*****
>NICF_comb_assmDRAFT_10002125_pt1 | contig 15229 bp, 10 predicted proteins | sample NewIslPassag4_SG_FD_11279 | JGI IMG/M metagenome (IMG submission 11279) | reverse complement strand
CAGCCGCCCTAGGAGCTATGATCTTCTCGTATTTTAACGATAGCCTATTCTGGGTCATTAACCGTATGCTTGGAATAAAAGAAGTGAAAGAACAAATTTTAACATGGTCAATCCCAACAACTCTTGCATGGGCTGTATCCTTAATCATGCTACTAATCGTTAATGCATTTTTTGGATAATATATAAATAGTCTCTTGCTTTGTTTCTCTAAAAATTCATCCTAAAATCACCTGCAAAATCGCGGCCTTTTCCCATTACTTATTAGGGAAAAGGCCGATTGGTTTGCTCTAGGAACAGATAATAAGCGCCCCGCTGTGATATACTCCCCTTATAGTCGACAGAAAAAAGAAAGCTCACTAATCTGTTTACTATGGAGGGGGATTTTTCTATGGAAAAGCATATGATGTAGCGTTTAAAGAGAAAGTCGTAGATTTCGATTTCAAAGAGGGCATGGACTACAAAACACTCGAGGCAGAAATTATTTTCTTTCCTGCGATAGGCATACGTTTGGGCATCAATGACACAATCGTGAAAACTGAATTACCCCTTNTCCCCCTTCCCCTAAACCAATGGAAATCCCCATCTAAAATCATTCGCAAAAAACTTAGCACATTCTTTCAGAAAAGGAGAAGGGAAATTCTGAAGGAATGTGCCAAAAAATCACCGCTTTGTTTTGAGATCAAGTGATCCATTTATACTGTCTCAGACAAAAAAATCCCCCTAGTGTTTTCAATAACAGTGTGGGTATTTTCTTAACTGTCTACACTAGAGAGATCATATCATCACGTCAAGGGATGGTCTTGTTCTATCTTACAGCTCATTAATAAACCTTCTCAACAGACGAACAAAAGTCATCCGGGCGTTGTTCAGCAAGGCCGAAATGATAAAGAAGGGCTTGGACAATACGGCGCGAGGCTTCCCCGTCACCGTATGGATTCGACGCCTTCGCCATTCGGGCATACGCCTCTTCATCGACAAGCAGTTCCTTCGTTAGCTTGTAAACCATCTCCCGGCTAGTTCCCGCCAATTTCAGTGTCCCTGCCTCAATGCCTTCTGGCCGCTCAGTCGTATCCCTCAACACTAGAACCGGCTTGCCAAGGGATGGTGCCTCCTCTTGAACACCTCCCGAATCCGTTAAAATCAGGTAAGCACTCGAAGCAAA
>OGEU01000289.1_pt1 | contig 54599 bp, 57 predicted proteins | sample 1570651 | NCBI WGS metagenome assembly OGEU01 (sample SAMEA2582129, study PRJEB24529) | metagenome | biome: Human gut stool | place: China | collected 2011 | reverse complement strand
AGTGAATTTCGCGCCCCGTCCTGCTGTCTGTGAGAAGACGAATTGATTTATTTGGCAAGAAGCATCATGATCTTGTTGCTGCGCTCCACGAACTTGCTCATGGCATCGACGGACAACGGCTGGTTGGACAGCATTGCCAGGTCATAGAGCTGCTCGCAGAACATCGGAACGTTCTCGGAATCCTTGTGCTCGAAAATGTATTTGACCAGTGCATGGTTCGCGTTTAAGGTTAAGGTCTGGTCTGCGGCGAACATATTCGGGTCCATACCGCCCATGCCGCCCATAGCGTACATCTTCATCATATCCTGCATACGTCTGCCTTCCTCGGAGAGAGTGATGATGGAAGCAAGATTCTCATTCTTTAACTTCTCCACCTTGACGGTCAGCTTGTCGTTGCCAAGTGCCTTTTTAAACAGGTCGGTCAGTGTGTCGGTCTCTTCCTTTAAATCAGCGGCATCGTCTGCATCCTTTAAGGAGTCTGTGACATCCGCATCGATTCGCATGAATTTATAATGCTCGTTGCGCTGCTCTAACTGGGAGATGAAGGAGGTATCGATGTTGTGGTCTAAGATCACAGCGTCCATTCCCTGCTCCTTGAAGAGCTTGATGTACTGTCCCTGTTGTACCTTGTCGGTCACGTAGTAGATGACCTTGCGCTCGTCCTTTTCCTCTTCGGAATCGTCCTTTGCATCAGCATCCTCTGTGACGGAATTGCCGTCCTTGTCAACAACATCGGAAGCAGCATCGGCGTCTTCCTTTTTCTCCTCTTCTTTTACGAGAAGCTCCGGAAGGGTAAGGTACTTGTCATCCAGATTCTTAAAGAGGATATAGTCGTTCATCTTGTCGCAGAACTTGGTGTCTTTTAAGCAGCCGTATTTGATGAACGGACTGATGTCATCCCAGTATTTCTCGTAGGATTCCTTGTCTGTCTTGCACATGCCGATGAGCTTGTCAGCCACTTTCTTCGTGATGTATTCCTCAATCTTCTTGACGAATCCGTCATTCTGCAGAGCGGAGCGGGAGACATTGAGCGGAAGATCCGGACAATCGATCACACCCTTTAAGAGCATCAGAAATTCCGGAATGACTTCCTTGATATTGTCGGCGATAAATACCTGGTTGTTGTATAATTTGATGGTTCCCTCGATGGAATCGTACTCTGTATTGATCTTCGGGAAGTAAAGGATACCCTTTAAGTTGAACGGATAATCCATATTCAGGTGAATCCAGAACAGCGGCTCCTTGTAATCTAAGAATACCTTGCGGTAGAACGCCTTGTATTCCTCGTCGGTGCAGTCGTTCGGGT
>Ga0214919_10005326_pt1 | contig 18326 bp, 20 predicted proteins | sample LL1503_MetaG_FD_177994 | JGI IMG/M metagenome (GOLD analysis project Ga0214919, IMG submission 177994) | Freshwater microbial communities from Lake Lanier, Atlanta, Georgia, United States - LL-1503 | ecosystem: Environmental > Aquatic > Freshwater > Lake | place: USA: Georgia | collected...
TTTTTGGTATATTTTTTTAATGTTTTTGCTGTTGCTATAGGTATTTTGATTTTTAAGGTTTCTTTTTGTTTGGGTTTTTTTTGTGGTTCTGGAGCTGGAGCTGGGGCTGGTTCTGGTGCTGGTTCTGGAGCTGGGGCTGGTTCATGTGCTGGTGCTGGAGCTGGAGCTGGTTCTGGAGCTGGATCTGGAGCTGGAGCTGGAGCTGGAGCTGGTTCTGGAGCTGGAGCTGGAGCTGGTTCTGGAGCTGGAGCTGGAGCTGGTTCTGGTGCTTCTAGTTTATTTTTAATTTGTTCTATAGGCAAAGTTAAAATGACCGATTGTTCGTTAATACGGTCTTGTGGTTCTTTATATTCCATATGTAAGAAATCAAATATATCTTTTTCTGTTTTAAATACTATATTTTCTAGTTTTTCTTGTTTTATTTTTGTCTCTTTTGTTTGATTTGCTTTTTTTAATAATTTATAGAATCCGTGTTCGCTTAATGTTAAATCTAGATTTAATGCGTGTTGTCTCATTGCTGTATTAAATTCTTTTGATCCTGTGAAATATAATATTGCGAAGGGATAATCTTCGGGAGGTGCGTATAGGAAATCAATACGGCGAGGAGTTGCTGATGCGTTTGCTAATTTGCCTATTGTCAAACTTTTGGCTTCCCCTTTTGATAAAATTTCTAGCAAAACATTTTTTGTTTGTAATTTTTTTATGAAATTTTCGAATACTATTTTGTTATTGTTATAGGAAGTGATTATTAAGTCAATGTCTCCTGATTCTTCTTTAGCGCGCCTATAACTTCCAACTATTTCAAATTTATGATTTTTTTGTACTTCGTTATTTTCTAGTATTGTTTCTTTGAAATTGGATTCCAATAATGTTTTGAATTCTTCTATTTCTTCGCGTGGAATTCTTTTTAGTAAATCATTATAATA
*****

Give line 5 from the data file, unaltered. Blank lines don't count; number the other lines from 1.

>Ga0214919_10005326_pt1 | contig 18326 bp, 20 predicted proteins | sample LL1503_MetaG_FD_177994 | JGI IMG/M metagenome (GOLD analysis project Ga0214919, IMG submission 177994) | Freshwater microbial communities from Lake Lanier, Atlanta, Georgia, United States - LL-1503 | ecosystem: Environmental > Aquatic > Freshwater > Lake | place: USA: Georgia | collected...